NASA’s Perseverance set to land on Mars after 300-million-mile journey

NASA’s Perseverance rover is scheduled to land on Mars Thursday, following a journey that lasted seven months and covered 293 million miles.

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If all goes as planned, Perseverance will touch down on Mars around 3:55 p.m. ET. NASA TV will broadcast the craft’s landing.

Perseverance will have to execute a self-guided landing to touch down inside the Jezero Crater – an area that was likely once a river delta created billions of years ago.

The $2.4 billion rover will have to slow from a speed of 12,000 miles per hour as it approaches the red planet, to 1.7 mph as it lands.

According to NASA, Perseverance must deploy a parachute while at supersonic speed and a “sky crane” that is designed to detach from the entry capsule, fly to a safe landing spot and lower the rover to the planet on tethers. The crane will then crash a safe distance away.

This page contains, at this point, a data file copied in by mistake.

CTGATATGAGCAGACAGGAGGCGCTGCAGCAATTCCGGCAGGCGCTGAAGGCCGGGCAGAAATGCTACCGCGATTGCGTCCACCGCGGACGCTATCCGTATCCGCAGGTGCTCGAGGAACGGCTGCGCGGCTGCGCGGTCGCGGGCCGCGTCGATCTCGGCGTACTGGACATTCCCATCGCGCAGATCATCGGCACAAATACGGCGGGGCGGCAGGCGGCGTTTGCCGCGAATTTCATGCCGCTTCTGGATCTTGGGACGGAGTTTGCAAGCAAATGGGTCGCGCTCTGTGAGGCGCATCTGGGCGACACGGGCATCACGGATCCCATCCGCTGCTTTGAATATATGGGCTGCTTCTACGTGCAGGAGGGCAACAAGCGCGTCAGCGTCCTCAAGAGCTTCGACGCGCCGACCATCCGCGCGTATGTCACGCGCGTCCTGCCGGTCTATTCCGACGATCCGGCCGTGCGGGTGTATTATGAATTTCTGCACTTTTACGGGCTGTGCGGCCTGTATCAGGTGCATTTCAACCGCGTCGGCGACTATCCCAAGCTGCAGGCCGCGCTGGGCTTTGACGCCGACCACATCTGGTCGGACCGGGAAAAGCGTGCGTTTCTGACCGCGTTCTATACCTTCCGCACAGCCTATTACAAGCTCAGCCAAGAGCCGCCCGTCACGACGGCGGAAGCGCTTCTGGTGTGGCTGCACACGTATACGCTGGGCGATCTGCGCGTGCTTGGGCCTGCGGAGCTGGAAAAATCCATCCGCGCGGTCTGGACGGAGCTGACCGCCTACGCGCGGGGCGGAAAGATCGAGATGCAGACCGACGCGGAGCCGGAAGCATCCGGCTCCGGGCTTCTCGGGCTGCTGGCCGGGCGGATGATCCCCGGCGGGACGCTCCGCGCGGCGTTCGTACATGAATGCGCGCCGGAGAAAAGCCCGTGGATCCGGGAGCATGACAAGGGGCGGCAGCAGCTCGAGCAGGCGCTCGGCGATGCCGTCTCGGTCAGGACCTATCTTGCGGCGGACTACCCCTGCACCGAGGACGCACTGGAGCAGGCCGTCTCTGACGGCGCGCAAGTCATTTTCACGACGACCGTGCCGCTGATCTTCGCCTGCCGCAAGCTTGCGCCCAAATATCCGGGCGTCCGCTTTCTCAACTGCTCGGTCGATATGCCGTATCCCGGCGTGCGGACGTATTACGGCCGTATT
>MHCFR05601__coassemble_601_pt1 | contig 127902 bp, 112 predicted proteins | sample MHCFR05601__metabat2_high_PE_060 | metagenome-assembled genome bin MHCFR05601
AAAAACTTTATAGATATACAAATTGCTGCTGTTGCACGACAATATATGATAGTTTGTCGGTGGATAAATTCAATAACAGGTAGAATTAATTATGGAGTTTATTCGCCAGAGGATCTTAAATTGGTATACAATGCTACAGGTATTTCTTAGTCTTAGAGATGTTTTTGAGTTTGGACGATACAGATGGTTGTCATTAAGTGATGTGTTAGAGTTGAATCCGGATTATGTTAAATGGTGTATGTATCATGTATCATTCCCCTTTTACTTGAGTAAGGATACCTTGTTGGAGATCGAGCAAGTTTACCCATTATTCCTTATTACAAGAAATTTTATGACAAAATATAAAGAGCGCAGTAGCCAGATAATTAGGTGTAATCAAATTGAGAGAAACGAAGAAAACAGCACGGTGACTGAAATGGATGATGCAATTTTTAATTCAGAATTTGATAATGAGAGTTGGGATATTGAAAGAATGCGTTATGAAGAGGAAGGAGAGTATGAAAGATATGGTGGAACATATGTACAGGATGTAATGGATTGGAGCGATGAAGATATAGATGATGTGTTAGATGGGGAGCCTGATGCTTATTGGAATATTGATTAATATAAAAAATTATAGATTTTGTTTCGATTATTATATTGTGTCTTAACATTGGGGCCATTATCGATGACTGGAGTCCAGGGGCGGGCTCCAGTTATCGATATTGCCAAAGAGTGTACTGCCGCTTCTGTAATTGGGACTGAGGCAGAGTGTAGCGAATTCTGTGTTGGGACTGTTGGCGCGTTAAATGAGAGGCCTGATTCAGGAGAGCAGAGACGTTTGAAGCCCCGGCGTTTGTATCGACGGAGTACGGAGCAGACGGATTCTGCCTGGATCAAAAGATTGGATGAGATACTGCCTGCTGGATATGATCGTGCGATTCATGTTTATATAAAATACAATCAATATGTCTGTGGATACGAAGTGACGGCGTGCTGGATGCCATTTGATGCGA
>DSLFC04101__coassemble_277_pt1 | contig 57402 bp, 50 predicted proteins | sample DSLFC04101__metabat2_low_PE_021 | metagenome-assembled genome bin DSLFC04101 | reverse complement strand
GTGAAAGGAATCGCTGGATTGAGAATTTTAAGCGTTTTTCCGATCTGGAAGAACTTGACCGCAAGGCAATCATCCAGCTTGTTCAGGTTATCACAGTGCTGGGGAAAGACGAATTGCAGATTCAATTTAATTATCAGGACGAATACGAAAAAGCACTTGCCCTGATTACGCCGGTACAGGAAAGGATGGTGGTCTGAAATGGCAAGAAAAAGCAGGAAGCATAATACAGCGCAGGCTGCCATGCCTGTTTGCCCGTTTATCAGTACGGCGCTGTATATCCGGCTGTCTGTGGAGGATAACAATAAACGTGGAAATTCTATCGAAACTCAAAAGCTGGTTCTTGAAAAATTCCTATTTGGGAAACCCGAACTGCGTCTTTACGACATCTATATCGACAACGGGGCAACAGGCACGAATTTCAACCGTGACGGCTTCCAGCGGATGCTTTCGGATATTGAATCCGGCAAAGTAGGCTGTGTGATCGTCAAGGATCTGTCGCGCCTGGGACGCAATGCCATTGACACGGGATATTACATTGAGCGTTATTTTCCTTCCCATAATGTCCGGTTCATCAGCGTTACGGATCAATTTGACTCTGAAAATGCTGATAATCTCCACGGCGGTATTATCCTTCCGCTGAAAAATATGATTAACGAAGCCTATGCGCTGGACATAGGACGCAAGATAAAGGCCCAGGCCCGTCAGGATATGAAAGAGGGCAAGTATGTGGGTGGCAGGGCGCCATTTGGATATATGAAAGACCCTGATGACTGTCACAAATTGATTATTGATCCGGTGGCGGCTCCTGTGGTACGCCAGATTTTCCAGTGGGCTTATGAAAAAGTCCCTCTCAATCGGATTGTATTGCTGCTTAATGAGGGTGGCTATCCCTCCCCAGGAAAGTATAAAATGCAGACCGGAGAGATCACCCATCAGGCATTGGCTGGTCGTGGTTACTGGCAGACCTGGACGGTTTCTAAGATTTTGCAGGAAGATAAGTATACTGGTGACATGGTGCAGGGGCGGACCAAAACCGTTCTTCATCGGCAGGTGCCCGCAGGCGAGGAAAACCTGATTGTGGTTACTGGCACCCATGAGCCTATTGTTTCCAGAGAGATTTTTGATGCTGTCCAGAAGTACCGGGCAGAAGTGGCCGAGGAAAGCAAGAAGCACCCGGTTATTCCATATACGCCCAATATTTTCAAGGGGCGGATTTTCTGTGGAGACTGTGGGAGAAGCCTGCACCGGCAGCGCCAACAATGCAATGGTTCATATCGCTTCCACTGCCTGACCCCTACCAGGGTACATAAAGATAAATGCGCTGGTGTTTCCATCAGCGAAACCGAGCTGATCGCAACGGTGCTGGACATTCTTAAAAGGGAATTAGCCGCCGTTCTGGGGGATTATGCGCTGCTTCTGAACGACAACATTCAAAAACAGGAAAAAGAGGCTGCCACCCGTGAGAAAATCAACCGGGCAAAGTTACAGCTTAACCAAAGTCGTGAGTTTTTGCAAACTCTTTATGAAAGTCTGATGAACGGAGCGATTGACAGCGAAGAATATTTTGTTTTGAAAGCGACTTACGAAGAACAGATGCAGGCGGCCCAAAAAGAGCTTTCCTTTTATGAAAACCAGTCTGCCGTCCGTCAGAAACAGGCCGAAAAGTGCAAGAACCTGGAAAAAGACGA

It will take seven minutes to complete the touchdown — from 3:48 p.m. to 3:55 p.m. NASA has dubbed the process “seven minutes of terror.”

It takes 11 minutes for signals from Earth to reach the craft, meaning NASA can do nothing to help Perseverance in its landing should the ship encounter a problem.

NASA scientists will follow the progress of Perseverance’s descent by listening for simple tones from the craft.

“We can use those tones to tell us different things, like the heat shield has come off or something like that,” Allen Chen, the lead engineer for the landing part of the mission, said during a news conference on Wednesday.

NASA will be listening for tones because the craft’s main antenna will not be pointing at Earth during its trip to the surface. Once Perseverance has landed, transmissions from the craft will be relayed from satellites in orbit around Mars.

The rover will be landing at a place where the average temperature is 80 degrees below zero.

Perseverance’s primary mission is to search for signs of microbes on Mars. The rover will collect rocks from the planet in hopes of finding embedded “biosignatures.” Other missions will bring the rocks back to Earth to study.

Perseverance will also carry a miniature helicopter which NASA will use to test the first controlled flight of an aircraft on another planet.

The craft also has more cameras than any interplanetary mission in history, according to NASA, with 19 cameras on the rover itself and four on other parts of the spacecraft involved in entry, descent and landing.